Dr. Wilders prescribes another dose of Fitna 
On April Fool’s Day, Geert Wilders, leader of anti-Islam party PVV, announced the follow-up to his controversial 2008 film Fitna, which linked Islam to violence and terrorism. Wilders twittered that Fitna II will be about “the barbaric life of the sick mind[ed] Muhammed,” reports PHILIP HOFMAN. 

Discerning readers of weekly magazine HP/De Tijd must have realised Wilders’ typically blunt Twitter announcement of a Fitna sequel was not an April fools prank. In an opinon piece in the 30 March issue of the magazine, Wilders explained “why Islam is a mortal danger.” His magazine column may be a good indication of the contents of his new film, as it deals with the Prophet's mind, just as Fitna II has been promised to do. Muhammad was “the savage leader of a gang of robbers from Medina,” Wilders says in the article. “Without scruples they looted, raped and murdered. The sources describe orgies of savagery where hundreds of people’s throats were cut, hands and feet chopped off, eyes cut out, entire tribes massacred.” The reason for Muhammad’s savage behaviour, even his very status as a Prophet, Wilders argues, is that he suffered from a range of mental disorders, not least of which was a tumor near the brain, which caused hallucinations easily mistaken for divine revelations.
To support his argument, Wilders, who currently stands trial for group insult and inciting hatred and discrimination, quotes a handful of doctors and psychologists who have made judgements about Muhammad’s mental health. A Flemish psychologist by the name of Dr. Herman Somers is quoted by Wilders from his 1992 book The Other Muhammad. He claims that Muhammad, in his forties, suffered from a tumor in the pituitary gland. From the resulting pressure on the brain “people start to see and hear things that are not there,” Somers says. He diagnoses Muhammad’s condition as an “organic hallucinatory affliction with paranoid characteristics.” The historian Theophanes (752-817), who is thought to have been born about 180 years after the Prophet, is drawn on by Wilders because he apparently described Muhammad as an epileptic. Swept along by the medical prose, Wilders slides effortlessly into the role of a medical expert. For instance, when he writes “Epileptic crises are sometimes accompanied by hallucinations, perspiration from the forehead and foaming at the mouth, the very symptoms which Muhammad displayed during his visions.”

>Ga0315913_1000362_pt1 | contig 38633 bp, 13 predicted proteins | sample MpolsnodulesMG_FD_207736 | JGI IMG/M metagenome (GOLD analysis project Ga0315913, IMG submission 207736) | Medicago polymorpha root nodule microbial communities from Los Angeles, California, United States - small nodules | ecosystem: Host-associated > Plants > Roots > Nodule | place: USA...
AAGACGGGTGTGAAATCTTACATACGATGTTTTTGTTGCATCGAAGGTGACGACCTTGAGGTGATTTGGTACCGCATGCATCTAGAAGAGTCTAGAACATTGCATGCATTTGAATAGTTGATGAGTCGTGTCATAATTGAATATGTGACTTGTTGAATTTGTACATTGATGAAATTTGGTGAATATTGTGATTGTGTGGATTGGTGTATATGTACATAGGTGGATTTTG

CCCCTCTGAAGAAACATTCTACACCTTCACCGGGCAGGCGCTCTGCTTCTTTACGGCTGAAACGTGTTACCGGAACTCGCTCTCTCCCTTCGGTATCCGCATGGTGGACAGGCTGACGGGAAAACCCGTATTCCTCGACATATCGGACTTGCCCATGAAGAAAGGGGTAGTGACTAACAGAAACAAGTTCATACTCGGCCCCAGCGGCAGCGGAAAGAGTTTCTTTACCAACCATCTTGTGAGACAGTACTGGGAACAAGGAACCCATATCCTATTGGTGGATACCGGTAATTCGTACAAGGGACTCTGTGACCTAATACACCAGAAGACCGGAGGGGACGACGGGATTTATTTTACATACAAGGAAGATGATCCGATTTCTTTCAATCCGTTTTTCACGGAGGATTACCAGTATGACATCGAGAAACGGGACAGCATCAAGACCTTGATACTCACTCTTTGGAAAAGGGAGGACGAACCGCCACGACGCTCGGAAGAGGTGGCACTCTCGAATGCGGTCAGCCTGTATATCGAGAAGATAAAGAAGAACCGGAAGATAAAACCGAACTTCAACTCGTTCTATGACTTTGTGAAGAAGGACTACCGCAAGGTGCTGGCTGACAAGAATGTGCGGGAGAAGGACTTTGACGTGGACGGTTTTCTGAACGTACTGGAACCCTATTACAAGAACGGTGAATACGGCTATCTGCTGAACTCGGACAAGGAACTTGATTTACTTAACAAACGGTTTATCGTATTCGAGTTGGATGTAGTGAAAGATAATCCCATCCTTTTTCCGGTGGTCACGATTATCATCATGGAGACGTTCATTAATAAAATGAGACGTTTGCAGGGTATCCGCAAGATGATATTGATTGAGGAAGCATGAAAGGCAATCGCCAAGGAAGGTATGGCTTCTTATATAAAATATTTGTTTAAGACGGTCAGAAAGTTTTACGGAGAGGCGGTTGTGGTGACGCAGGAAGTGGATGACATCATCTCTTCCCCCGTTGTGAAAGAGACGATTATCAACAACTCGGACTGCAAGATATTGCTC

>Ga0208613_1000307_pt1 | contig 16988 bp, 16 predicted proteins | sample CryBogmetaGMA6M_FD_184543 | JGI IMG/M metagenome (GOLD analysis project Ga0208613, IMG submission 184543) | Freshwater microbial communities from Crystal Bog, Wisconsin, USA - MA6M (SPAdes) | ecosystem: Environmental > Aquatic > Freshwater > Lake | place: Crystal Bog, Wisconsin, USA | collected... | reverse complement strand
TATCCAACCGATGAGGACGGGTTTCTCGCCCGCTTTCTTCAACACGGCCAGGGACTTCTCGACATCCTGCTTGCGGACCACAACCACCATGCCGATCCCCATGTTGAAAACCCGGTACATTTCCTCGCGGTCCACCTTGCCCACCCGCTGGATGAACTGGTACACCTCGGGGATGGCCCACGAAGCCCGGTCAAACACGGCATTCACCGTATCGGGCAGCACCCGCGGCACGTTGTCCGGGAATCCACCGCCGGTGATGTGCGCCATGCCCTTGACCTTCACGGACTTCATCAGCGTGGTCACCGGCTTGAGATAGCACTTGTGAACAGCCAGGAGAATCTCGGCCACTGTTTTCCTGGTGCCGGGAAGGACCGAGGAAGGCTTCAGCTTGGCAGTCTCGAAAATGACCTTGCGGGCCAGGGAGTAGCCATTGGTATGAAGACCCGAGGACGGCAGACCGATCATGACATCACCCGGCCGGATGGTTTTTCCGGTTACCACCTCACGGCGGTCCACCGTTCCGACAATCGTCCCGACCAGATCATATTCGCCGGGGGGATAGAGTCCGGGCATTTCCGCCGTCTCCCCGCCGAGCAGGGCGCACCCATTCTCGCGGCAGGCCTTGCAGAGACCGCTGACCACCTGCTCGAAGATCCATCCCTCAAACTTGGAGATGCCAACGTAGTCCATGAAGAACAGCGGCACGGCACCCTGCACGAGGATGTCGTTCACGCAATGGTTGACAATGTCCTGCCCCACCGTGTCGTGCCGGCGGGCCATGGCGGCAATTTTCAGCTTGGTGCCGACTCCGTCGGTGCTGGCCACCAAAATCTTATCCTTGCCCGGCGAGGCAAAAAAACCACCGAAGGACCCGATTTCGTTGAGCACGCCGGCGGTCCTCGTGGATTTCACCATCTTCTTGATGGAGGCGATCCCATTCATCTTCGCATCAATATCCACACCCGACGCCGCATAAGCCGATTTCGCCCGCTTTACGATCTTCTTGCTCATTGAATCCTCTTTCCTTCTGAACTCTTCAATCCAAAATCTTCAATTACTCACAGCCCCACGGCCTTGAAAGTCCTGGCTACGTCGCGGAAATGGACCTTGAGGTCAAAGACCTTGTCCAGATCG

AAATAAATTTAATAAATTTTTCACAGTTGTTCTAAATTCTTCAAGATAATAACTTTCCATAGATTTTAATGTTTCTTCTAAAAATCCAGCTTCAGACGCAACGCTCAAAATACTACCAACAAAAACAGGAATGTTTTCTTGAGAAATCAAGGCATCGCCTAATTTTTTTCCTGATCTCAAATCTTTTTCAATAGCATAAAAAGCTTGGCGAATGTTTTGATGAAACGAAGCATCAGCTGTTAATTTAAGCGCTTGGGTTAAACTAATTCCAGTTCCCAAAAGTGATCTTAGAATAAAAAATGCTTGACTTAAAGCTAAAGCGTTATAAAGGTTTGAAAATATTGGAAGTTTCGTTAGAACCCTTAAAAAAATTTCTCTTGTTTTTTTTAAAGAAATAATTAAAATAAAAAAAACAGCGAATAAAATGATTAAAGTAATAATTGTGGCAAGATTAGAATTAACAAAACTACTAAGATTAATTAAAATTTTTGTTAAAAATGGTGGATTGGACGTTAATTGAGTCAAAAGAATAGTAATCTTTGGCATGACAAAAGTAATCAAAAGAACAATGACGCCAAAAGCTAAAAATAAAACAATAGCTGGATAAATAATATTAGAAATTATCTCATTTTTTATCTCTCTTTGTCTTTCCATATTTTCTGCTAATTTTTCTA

Further evidence of Muhammad’s mental problems brought to bear by Wilders comes from German medical historian Armin Geus, physician Dede Korkut and a certain Dr. Masud Ansari, who presents himself on the website of his Washington D.C. hypnotherapy practice as a member of the advisory board and fellow of the American Association of Professional Hypnotherapists and an author of 25 books on psychology, philosophy, law, political science, and theology. In his book, Psychology of Muhammad: Inside the brain of a Prophet, Ansari says Muhammad is “the perfect personification of a psychopath in power.” Wilders, once more slipping into a white coat, adds that Muhammad “had an unhinged paranoid personality with an inferiority complex and megalomaniac tendencies. In his forties he starts having visions that lead him to believe he has a cosmic mission, and there is no stopping him.”
Discussing Muhammad’s mental sanity is a taboo, says Wilders. One “that must be breached in the West, and here in the Netherlands.” The upshot of his medical examination of a man who passed away 1,379 years ago, is that the world’s one and a half billion Muslims unknowingly follow the example of someone who had a diseased and deluded mind. “The consequences of this are horrendous, and can be witnessed on a daily basis,” says Wilders in his HP/De Tijd article. It is time for a public debate about the “true nature and character of Muhammad,” Wilders says, “as it can provide insight and support to Muslims all over the world who wish to leave Islam.” The debate stirred by his 2008 film was dominated by speculation about the offensiveness of its content and the public unrest it could spark at home and abroad. The government repeatedly expressed its concern in the run-up and critics accused it of panicking and scaremongering. When the film appeared, most commentators labelled it as a lame cut-and-paste affair, which dished up widely available YouTube images.
Staying philosophical
The debate about the film’s contents petered out fairly quickly. In a recent Radio 1 discussion, Farid Azarkan, chairman the Association of Moroccan Dutchmen (SMN), recalled how desperate journalists rang him on the evening of Fitna I’s internet premiere, to ask if he knew of any Muslims who had done something, anything, to vent their anger. Maybe a kick against a lamp post out of sheer annoyance? He knew of no such incident, because on the whole, Muslims in the Netherlands stayed calm and appeared to shrug their shoulders at Wilders’ film.
The government will surely be hoping that will be the case when Fitna II is screened. But will Dutch Muslims remain philosophical when their Prophet’s sanity is directly called into question? If they do, they have Wilders to thank for it, says David Pinto, a Professor of Intercultural Communication, who is of Moroccan-Jewish descent. Muslims will one day be grateful to Wilders for making them confident to deal with criticism of their religion, predicts Pinto. Muslims praising Wilders, now that would make some film.